What seemed like the darkest of days for two Kabarak Guest House staff who tested positive for Covid-19 last month has turned out to be an invaluable lesson in fight against stigma among survivors.
Bronex Kirui and Sharon Jeruto were on June 28 taken into isolation at Nakuru Level Five Hospital after their samples tested positive. As is the norm, the two were thrown into confusion, sulking as they tried to digest the news.
“It was scary. We were in tears and inconsolable when we were being taken to the isolation centre. However, we had us to hold on to and soon we realised, after all, we would not die,” Kirui said.
The duo would stay at the hospital where more samples were taken by the Ministry of Health on July 1 and July 4. This time the results turned out negative.
“What we were battling with at first, was how we contracted the disease. Worse off, we did not have the symptoms. But what made us even stronger was the support from family, friends and the Kabarak community. A counsellor from the institution would talk to us on phone everyday, reminding us that we would come out stronger,” said Kirui.
And soon, Kirui said, it was all stories and play, a situation that bred close ties and sisterhood within the isolation wards.
“It is not all gloom in the isolation centre. The health workers are friendly and once someone comes to terms, you can easily join the rest telling stories and playing games. We told a lot of stories and strictly stuck to health protocols. More so, we became even closer, everyone thought we were sisters,” she adds.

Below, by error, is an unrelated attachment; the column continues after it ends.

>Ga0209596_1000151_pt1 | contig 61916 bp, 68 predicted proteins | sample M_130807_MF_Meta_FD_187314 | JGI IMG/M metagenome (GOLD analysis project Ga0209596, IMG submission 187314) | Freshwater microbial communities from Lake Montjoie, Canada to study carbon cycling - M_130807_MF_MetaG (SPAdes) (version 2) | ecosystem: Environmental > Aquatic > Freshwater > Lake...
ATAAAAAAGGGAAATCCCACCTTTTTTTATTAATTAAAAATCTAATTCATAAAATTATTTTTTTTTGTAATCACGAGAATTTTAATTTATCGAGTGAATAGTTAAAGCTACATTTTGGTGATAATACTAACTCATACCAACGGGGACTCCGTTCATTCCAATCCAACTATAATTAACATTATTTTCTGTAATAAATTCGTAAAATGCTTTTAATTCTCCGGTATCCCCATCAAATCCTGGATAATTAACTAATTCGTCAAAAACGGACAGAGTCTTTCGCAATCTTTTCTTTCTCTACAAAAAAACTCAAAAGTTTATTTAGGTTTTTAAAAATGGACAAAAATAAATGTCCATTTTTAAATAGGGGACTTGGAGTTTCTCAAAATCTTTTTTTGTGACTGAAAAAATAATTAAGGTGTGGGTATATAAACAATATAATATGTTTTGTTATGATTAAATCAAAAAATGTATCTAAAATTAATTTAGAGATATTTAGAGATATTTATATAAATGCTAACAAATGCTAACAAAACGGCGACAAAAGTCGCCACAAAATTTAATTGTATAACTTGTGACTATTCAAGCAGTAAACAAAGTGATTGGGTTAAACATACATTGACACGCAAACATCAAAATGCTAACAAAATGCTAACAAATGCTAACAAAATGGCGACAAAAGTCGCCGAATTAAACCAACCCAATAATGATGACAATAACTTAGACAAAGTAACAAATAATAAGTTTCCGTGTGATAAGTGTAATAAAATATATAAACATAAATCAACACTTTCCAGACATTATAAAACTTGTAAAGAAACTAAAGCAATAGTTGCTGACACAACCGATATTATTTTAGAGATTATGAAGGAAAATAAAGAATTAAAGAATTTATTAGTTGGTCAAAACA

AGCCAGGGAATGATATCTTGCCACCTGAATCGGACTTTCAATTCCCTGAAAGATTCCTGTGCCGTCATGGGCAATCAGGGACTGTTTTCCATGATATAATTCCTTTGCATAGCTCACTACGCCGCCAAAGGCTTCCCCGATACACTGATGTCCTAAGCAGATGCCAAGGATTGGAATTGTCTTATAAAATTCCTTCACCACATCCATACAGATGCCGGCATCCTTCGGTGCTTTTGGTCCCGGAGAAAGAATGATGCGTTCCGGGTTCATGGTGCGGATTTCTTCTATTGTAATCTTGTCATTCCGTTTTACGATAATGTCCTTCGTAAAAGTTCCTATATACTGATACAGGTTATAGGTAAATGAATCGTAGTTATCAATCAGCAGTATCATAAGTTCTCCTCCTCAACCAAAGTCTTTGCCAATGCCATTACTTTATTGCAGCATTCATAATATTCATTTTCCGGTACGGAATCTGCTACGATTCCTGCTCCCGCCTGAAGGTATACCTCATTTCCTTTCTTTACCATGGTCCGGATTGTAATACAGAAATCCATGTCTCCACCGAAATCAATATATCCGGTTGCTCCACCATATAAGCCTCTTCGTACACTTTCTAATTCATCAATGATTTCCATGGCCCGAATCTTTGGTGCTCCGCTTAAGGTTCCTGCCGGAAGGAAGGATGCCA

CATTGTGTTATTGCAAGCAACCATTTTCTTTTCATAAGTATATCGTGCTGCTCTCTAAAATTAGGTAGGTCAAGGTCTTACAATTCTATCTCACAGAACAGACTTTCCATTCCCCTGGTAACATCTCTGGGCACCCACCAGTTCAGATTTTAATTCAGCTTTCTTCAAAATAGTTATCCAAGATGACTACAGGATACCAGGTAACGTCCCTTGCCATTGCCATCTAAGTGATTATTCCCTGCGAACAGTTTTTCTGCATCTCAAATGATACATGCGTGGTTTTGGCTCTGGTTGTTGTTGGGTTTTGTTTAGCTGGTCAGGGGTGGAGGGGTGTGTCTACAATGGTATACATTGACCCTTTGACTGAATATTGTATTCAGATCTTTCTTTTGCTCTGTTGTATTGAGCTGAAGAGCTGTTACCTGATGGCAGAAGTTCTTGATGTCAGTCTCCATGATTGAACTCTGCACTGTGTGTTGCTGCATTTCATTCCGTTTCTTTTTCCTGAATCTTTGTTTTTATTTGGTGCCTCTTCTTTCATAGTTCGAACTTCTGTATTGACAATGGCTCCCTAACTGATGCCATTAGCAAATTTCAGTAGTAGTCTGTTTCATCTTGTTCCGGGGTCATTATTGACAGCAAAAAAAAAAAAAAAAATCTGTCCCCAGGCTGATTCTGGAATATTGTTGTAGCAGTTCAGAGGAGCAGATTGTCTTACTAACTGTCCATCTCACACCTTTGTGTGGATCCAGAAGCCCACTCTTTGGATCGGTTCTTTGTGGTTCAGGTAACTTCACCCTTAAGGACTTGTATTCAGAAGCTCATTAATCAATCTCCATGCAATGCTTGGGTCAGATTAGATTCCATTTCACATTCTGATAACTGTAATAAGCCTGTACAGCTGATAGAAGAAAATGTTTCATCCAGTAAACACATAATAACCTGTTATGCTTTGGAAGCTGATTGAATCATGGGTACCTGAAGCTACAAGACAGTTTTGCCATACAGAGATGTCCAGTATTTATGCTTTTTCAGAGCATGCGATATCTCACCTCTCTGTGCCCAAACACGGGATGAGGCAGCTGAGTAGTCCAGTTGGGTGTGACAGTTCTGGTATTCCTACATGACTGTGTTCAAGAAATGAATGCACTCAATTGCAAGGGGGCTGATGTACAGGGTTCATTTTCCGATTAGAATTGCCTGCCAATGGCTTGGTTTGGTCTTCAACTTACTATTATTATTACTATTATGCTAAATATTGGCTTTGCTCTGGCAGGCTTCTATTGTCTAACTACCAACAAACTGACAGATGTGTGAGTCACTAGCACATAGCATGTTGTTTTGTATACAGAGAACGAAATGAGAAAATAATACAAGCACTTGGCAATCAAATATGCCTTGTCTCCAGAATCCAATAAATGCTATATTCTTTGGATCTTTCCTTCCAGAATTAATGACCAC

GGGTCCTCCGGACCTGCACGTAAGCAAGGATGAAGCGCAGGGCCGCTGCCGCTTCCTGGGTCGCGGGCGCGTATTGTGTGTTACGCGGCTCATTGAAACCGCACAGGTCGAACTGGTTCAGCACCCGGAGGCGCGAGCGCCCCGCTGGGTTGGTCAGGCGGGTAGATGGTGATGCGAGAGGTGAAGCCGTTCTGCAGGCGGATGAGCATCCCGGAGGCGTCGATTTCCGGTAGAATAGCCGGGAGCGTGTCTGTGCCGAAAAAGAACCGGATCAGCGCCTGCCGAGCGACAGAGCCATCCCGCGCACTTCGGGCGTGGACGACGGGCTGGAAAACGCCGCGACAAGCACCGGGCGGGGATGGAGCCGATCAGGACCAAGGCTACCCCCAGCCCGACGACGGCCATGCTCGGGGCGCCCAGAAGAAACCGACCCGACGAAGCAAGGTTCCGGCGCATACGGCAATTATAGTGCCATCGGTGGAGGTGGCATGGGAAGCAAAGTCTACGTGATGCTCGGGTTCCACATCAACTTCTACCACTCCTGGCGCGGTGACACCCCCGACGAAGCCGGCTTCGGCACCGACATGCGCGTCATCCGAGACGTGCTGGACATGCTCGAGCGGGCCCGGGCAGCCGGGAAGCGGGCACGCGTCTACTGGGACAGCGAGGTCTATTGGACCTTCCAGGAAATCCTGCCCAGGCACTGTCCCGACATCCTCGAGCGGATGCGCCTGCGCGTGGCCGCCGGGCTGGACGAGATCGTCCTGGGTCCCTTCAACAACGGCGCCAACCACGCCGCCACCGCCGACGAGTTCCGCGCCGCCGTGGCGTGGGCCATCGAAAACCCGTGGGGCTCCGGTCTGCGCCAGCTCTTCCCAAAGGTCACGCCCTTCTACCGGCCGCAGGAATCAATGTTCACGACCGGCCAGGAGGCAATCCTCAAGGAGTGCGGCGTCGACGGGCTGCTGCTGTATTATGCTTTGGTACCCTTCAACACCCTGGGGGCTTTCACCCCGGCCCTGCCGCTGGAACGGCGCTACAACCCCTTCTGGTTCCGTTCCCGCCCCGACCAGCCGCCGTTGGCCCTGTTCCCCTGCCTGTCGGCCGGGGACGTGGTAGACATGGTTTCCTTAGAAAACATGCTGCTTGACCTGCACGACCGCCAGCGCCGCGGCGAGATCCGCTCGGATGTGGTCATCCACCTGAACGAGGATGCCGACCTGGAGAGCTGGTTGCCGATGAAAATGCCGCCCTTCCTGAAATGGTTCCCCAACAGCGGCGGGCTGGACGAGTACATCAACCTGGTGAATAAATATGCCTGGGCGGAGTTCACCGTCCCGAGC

Jeruto says the toughest challenge is accepting test results. Denial, she says, is the first thing that settles in the mind of asymptomatic patients.
“We did not show any sign of sickness after the first results from Lancet. I was not weak nor was I coughing, but we stuck to what we were told – that sanitiser was the gun to fight the disease and we should always carry it everywhere and apply it whenever,” Jeruto says.
While at the hospital, two more tests were taken, with results from second test on July 1 coming out negative. Another test from samples taken on July 4 again came out negative.
“When the two results came out negative, we were so happy. We were finally released on July 6,” she says.
Kabarak University Vice-Chancellor Henry Kiplagat said the stories of the two staff in their fight against the pandemic showed resilience, attributes he said the institution is also using to raise awareness against stigmatisation.
“We are here to support the two psychologically while also becoming an example in dealing with stigma. We are sticking to health protocols and want the two to feel back at home safely and loved while also using their story to spread awareness on the disease that it is not all gloom,” Prof Kiplagat said.
He added that observing the set protocols was the only way to fight the virus that has been rapidly spreading.
“There is also need to raise awareness against stigmatisation. We can always fight it as a team when we care about others,” Kiplagat said.
According to Dr Eugene Musungu, a resident doctor at Kabarak, quick recovery of the two staff shows that the first results were taken when the virus was at the last stages of shedding off.
He added that there is need to follow health protocols as the disease, which was initially zoonotic, is rapidly spreading from human to human.
“Opening up of counties also calls for more vigilance and it is important to follow protocols,” Dr Musungu added.
Aiden Bruk, a guest at Kabarak guest house, said he has been at the facility for the last seven months where he is staying to keep safe.
“I was here before pandemic was reported in Kenya and has been staying here because it is safer. I have been tested and I turned out negative and I will still stay until it is safer to travel,” Mr Brux said.